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Cutis. 1981 Oct;28(4):417-9, 419.

Anhidrotic ectodermal dysplasia with transient hypogammaglobulinemia.


An 8-month-old white boy with anhidrotic ectodermal dysplasia (AED) who was referred to the North Carolina Baptist Hospital because of recurrent respiratory infections and hypogammaglobulinemia is presented. His mother had partial expression of AED suggesting x-linked recessive inheritance in this family. She was incidentally given oral glucocorticoids during pregnancy for the treatment of chronic urticaria. The patient's serum immunoglobulins G, A and M were low at 8 months but normal by 15 months of age, and immunologic evaluation failed to show a defect in antibody production or cell-mediated immunity. Although rare, the diagnosis of AED must be considered in infant boys with recurrent fever and respiratory infections. The diagnostic features of the disease may be subtle in young child prior to the eruption of the characteristic peg-shaped teeth.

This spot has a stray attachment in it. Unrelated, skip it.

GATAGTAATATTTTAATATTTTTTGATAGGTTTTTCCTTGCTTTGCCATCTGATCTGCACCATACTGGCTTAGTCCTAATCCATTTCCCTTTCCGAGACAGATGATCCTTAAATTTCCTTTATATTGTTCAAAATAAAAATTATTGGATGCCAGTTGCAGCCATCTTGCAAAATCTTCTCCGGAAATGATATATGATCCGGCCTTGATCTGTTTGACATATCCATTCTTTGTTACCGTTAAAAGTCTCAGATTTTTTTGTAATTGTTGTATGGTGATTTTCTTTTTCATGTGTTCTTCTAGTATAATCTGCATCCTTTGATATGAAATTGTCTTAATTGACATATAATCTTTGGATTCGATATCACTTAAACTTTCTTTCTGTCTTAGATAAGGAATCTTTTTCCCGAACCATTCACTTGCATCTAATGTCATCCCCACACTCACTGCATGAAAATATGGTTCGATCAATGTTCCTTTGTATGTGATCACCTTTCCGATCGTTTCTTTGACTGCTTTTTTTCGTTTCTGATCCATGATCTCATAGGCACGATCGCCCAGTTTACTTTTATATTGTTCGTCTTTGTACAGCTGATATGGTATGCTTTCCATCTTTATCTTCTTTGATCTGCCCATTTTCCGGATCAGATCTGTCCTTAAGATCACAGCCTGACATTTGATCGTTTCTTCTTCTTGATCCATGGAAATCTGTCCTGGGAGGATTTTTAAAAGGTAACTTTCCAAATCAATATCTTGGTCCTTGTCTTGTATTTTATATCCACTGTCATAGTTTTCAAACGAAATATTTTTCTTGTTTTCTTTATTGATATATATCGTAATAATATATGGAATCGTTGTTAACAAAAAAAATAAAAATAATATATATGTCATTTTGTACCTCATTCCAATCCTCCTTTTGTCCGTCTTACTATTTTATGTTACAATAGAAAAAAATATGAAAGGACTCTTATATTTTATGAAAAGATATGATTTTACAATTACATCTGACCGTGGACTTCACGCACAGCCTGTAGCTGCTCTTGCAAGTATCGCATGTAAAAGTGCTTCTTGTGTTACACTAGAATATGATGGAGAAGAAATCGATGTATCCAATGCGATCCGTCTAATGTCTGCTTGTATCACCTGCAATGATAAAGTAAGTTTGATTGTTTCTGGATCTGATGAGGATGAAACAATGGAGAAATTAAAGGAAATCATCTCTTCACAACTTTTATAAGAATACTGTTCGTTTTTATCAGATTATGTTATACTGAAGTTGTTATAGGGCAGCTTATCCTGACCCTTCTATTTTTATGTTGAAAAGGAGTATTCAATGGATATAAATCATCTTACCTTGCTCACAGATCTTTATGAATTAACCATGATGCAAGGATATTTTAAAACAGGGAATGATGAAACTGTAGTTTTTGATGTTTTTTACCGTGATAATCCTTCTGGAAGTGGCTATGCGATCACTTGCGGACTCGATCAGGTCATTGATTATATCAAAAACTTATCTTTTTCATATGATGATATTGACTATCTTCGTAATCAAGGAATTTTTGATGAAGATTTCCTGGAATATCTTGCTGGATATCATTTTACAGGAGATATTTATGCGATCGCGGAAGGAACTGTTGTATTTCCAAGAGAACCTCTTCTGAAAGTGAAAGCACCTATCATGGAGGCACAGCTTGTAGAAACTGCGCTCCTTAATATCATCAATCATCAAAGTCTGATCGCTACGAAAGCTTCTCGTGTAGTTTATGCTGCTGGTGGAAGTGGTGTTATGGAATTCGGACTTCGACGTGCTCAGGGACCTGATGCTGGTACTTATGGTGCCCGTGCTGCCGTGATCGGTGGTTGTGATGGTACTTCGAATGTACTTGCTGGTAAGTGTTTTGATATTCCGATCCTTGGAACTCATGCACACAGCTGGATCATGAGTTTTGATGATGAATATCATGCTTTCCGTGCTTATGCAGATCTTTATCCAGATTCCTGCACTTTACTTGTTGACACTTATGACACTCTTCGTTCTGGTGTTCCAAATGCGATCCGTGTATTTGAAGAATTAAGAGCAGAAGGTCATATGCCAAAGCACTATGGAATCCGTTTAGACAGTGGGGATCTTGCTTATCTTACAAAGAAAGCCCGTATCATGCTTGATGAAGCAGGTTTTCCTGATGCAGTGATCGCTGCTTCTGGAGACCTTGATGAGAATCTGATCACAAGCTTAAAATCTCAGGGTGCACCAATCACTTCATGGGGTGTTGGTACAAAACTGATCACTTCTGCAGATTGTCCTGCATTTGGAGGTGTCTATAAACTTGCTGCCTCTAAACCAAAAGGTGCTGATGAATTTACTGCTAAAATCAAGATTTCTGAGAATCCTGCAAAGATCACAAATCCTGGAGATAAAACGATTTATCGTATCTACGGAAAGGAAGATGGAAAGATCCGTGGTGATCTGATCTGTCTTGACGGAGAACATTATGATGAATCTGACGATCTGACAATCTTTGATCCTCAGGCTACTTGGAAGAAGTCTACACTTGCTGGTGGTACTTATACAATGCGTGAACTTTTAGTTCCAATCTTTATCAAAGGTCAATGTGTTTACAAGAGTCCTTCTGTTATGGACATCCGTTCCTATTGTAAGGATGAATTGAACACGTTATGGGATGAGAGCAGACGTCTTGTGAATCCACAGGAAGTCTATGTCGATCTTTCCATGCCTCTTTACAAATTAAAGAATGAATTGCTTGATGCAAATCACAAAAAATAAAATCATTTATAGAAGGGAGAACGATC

[Indexed for MEDLINE]

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